Since the RS-containing N-terminal domain of PRP28 is not conserved among different splicing helicases and is missing in its yeast ortholog Prp28p, we want to investigate its role in the regulation of PRP28 activity. We compared the amino acid sequences of human and yeast PRP28, along with those of other DEAD-box proteins like Vasa [18], DDX19 [19], and DDX3X [20], which three-dimensional structures were determined. We designed a new construct by deleting the first 373 amino acids of PRP28 to remove the entire non-homologous N-terminal domain. This new construct encodes the conserved helicase core of DEAD-box proteins, including all consensus motifs, and thus likely to retain its catalytic activity [6, 21]. The construct was cloned into the GST-tag vector pGEX4T2 and is referred to as GST-PRP28DN. GST-PRP28DN was first expressed in E. coli strain Rosetta2(DE3)pLysS and purified using hydroxyapatite chromatography followed by GST affinity chromatography (Figure 2). Like the full-length protein, the elutant from the GST affinity chromatography contained non-specific proteins with lower molecular weight. Analysis by western blotting using anti-GST antibody confirmed that the non-specific proteins were N-terminal fragments of GST-PRP28DN. Unlike the full-length construct, GST-PRP28DN remained soluble after nucleases treatment, likely the result of solubilization by the GST-domain and/or the absence of the N-terminal domain. Agarose gel electrophoresis revealed that the purified proteins were mostly nucleic acid free. Both nuclease-treated and untreated proteins were concentrated and flash-frozen for further analysis.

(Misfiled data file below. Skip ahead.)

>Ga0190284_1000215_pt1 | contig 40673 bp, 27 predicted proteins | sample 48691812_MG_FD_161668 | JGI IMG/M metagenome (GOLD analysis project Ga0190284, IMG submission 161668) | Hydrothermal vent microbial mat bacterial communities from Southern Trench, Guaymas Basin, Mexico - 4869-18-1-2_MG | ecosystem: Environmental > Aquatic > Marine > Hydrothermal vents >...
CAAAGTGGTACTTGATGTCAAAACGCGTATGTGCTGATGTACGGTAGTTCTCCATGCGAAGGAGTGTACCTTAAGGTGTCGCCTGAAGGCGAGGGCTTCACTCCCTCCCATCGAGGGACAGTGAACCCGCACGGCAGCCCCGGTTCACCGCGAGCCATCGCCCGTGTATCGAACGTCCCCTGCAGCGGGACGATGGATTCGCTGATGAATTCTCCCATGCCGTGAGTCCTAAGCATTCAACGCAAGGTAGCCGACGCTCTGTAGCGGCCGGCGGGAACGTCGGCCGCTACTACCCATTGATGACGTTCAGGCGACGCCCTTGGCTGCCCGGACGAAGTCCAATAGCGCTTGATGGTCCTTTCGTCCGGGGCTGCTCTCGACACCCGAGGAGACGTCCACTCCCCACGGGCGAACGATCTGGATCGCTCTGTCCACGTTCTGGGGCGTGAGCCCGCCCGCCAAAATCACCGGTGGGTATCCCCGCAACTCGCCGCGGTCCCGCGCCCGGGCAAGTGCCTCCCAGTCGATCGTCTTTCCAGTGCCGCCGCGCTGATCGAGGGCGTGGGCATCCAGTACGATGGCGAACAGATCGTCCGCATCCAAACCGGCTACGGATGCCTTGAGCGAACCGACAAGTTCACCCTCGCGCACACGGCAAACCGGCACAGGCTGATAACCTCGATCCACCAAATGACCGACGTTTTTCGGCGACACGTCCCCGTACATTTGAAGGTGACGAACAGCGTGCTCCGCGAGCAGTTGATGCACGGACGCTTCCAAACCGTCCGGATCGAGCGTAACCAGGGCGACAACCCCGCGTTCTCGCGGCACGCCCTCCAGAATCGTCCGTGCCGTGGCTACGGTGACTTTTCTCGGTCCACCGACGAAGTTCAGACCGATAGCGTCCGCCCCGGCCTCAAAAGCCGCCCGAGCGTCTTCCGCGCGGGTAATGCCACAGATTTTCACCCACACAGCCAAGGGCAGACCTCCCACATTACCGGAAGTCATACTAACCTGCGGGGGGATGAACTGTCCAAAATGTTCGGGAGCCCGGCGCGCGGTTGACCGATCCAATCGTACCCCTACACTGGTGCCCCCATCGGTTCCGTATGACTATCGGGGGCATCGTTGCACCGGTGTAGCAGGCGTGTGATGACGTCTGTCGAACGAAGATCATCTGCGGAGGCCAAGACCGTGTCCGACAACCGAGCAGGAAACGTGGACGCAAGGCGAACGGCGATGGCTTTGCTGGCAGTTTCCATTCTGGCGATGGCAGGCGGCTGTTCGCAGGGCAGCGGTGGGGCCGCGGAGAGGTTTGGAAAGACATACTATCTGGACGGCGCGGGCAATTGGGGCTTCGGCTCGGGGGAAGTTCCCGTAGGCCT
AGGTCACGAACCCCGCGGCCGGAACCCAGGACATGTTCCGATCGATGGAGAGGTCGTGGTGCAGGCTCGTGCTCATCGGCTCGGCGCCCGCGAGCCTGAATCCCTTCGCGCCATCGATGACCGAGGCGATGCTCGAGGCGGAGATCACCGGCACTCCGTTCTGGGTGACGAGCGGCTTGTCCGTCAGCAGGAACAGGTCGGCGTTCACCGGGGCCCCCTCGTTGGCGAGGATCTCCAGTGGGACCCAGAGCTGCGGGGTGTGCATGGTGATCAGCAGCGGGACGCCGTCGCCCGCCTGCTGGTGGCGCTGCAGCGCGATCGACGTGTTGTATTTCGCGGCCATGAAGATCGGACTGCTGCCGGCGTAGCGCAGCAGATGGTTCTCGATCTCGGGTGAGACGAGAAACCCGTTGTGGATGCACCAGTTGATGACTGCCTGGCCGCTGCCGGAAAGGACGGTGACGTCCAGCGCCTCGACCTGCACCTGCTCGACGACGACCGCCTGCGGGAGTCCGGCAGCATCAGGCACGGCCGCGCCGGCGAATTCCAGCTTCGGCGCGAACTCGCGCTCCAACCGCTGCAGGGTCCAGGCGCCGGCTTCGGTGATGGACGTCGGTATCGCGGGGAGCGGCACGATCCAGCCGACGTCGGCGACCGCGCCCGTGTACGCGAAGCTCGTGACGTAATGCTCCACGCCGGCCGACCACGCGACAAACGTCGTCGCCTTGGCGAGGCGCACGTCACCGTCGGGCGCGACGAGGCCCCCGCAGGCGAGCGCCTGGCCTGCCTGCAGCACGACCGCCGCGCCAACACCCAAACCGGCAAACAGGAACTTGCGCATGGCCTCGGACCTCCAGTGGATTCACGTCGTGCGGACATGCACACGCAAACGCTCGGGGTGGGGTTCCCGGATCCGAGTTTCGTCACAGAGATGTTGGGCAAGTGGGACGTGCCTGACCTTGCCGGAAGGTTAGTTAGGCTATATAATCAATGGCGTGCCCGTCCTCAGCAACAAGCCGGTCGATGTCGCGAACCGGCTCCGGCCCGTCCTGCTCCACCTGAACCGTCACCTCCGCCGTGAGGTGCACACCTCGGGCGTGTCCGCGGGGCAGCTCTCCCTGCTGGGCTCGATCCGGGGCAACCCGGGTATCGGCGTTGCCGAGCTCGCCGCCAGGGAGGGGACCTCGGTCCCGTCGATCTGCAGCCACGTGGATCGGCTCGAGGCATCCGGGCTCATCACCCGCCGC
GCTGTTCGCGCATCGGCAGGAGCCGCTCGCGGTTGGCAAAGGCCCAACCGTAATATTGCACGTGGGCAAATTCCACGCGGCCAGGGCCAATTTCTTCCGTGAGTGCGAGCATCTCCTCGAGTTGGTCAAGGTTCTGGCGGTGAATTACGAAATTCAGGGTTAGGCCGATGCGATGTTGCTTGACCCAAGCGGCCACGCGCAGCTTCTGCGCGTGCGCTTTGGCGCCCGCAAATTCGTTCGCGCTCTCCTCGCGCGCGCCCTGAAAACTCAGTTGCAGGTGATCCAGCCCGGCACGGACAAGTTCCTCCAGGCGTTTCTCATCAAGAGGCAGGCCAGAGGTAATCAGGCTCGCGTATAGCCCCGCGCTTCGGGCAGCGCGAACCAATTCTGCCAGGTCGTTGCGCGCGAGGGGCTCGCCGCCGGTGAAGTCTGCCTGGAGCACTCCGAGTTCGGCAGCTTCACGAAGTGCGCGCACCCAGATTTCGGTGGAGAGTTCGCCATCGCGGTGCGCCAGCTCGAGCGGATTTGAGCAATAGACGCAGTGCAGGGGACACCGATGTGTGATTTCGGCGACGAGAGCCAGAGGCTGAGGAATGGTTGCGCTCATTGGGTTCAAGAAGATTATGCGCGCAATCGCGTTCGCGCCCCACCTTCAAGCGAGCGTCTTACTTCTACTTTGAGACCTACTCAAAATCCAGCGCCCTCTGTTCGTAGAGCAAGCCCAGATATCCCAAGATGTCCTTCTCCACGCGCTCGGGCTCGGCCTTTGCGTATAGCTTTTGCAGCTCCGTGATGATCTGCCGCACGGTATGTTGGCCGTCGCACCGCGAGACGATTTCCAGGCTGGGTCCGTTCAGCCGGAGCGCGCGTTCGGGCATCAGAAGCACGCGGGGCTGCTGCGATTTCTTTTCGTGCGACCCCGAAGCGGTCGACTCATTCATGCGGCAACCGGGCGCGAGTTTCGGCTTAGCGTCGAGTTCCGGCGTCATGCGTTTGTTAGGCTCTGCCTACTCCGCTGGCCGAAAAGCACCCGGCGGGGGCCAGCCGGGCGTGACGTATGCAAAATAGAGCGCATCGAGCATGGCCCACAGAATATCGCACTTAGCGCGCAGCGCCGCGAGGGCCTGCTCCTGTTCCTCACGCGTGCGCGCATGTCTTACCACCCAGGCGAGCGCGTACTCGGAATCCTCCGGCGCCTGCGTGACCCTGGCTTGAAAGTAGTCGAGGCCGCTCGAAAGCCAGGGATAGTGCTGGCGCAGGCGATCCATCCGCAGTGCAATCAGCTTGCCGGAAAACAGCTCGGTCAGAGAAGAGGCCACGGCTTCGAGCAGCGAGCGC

While the partially purified proteins are suitable for phosphorylation and binding studies to test the function of the N-terminal RS domain, proteins free of nucleic acids and of higher purity are required for further structural and functional studies. Therefore, our first objective is to purify both constructs of protein to homogenous and free of nucleic acids contamination.

Identification of phosphorylation region in PRP28